Dr Drona Kandhao is Head of the Front-Office Amsterdam Quantitative Analytics Group of ING Bank. He is also an assistant Professor at the University of Amsterdam, Section Computational Science in the field of Computational Finance. He has been active in the financial industry, in the domain of Quantitative Analytics, for roughly 10 years. He has worked for ABN AMRO prior to joining ING. In the past years, he has been working on validation of pricing and risk models for a wide range of financial derivatives. Currently, he is quite active in the development of advanced models for several recently introduced risk and valuation measures such as credit valuation adjustment and incremental risk charge. Drona Kandhai holds a PhD in Computational Physics from the University of Amsterdam. His PhD research focused on numerical modelling and simulation of fluid flow in complex geometries.
Dr Valeria Krzhizhanovskaya is a Senior Researcher at the University of Amsterdam and an Associate Professor at St. Petersburg State Polytechnic University (StPSPU) and ITMO University, Russia. Valeria holds a PhD degree in Computational Science from UvA and MSc in Applied Mathematics and Physics from StPSPU. Valeria is involved in the courses on Scientific Computing,Complex Systems Simulation and The Finite Element Method, Modelling Real World Problems at AUC, and a few courses in Russian universities (on optimisation, automatic control, modelling and simulation in science and engineering). She is an expert in modeling and simulation of multiscale complex systems, data-driven modelling, artificial intelligence, decision support and early warning systems, high performance parallel and distributed computing on Grids and Clouds, problem solving environments and ICT.
Dr Michael Lees is an Assistant Professor in the Computational Science group at the University of Amsterdam. Within the Computational Science Master’s programme he is responsible for teaching the course Complex System Simulation. His research interests are primarily in modelling and simulation of large-scale complex systems. Generally his interest is in understanding the effect that human behaviour has on such systems and the important role that individual behavioural interactions have on system level dynamics. His applications of choice include human crowds and egress, social contact networks and traffic and transportation systems. Prior to arriving in Amsterdam he spent 4 years as an Assistant Professor at Nanyang Technological University (Singapore). He has a Bachelor in Computer Science and Artificial Intelligence from the University of Edinburgh, UK and his PhD “Adaptive Optimistic Simulation of Multi-Agent Systems” from the University of Nottingham, UK.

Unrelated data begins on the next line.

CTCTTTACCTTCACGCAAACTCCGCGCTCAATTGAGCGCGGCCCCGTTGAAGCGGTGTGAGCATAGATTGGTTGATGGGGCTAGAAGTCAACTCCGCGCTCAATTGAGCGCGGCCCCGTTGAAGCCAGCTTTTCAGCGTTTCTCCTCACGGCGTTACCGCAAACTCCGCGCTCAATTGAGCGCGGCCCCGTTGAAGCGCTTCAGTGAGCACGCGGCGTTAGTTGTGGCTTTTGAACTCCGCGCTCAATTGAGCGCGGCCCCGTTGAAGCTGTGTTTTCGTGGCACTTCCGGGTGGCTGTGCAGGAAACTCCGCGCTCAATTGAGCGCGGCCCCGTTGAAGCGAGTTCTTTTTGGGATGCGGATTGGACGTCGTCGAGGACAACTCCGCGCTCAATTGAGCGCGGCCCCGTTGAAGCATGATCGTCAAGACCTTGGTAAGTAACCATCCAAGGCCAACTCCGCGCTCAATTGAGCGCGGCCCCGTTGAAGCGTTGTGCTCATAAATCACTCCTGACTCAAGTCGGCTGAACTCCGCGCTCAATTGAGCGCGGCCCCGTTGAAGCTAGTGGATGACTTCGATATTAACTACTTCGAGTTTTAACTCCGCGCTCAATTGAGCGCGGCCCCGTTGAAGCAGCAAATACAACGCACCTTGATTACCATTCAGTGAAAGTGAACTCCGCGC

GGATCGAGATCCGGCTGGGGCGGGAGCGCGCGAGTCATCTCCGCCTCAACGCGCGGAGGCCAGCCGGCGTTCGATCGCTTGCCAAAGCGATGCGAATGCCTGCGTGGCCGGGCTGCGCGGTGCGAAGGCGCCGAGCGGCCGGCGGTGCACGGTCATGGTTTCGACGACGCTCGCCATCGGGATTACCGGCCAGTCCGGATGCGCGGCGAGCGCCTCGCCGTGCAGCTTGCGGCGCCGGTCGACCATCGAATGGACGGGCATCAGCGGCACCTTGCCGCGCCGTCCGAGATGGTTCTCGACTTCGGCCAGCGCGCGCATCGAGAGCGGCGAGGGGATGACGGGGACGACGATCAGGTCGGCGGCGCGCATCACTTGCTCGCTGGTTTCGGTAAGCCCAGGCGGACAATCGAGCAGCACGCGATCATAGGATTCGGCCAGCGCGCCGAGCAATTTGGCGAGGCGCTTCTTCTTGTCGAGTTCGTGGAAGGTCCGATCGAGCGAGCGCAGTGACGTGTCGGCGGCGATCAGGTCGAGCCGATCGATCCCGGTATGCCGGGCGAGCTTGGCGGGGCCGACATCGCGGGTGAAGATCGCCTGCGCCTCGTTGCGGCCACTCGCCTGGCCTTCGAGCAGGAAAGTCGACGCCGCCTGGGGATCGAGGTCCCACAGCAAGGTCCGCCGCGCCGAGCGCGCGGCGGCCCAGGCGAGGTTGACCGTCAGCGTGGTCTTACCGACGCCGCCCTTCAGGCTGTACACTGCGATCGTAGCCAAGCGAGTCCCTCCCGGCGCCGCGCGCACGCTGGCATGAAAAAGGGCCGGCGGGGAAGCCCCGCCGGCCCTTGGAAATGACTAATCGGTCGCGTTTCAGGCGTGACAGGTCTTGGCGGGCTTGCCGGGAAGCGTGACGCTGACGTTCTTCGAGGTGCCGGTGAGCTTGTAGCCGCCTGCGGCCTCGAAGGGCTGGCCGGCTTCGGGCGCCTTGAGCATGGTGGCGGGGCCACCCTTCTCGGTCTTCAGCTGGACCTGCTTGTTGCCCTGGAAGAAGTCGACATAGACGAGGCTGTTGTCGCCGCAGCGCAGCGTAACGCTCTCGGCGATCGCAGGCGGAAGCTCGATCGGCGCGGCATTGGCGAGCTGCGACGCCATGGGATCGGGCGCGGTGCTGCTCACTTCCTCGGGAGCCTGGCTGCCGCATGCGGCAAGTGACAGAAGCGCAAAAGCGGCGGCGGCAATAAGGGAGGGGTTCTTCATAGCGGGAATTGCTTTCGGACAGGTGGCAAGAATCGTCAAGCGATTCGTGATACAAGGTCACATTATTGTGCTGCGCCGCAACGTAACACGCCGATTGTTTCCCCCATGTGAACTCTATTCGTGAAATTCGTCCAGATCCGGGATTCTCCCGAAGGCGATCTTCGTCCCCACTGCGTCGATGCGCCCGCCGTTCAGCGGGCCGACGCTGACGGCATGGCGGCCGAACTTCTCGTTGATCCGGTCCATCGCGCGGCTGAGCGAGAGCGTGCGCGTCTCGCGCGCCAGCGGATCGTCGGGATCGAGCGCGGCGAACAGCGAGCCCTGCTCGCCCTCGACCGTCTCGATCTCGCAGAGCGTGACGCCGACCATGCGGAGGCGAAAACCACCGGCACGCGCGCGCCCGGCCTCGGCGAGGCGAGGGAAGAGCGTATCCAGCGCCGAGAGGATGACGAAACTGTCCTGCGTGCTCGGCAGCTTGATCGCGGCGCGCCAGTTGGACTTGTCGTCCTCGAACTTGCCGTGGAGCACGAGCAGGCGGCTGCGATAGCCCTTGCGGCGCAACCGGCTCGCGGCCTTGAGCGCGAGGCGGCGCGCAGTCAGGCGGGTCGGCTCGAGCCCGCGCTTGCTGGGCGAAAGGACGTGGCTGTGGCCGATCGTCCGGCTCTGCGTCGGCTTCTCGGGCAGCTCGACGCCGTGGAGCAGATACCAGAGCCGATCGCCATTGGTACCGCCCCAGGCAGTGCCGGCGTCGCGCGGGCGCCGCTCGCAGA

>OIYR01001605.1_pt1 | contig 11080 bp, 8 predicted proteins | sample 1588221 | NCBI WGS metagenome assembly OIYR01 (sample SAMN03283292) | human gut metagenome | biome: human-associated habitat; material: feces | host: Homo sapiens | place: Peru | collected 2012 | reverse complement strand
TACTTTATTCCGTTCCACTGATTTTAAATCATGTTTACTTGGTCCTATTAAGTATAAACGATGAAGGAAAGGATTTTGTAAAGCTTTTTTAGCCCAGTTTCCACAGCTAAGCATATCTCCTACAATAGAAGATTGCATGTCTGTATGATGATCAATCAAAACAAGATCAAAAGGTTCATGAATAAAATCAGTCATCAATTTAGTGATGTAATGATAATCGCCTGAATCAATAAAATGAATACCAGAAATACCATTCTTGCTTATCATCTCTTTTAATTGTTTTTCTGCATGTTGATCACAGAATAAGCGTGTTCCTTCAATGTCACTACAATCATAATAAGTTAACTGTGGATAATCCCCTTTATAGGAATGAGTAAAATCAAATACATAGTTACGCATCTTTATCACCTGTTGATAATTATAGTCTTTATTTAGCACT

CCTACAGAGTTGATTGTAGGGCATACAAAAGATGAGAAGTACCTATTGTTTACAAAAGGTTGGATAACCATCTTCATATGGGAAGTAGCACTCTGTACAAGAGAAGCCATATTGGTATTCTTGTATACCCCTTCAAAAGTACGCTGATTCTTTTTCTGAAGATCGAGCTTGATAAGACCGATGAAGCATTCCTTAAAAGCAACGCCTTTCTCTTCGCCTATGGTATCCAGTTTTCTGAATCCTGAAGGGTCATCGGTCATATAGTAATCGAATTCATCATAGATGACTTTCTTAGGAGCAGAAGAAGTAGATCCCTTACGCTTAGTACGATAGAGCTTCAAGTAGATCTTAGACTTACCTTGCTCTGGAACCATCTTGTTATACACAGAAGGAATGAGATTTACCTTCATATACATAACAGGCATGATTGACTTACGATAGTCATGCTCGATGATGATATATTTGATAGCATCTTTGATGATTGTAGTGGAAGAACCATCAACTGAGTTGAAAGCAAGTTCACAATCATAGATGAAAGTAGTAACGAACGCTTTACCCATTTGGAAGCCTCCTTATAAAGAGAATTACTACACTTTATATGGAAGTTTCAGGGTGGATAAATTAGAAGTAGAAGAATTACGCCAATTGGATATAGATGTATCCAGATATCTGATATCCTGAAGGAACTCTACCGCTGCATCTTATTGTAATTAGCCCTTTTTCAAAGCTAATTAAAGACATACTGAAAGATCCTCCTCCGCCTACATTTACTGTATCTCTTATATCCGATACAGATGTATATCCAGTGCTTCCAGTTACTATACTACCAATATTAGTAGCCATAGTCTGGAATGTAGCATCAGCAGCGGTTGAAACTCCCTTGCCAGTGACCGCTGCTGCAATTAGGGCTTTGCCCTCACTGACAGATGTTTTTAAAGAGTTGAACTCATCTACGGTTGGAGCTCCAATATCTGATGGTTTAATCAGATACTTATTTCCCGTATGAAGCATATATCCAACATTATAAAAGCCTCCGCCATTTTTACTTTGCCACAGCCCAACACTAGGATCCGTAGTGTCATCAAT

Prof. Peter Sloot received a double MSc in Physics and Chemistry from the University of Amsterdam and did his BioComputing PhD at the Dutch Cancer Institute. Afterwards, he held various postdoc positions in the USA and Asia. Sloot has been a professor of Computational Science at the University of Amsterdam since 1996. His research focuses on modelling and simulation of multi-scale complex systems.
Dr Johan Westerhuis received a BSc from the Rijks Hogeschool in Groningen and an MSc in Chemometrics from the University in Nijmegen. His PhD was in the area of statistical modelling of the granulation and tableting process at the University in Groningen. Afterwards he held a postdoc position at McMaster university in Hamilton (Ontario, Canada) where he worked on statistical process control for batch processes and multiblock data analysis methods. Since 1998 he is employed by the University of Amsterdam and now has a position in the Biosystems Data Analysis group of the Life Sciences department. His research focuses on development of data analysis methods in the life sciences area.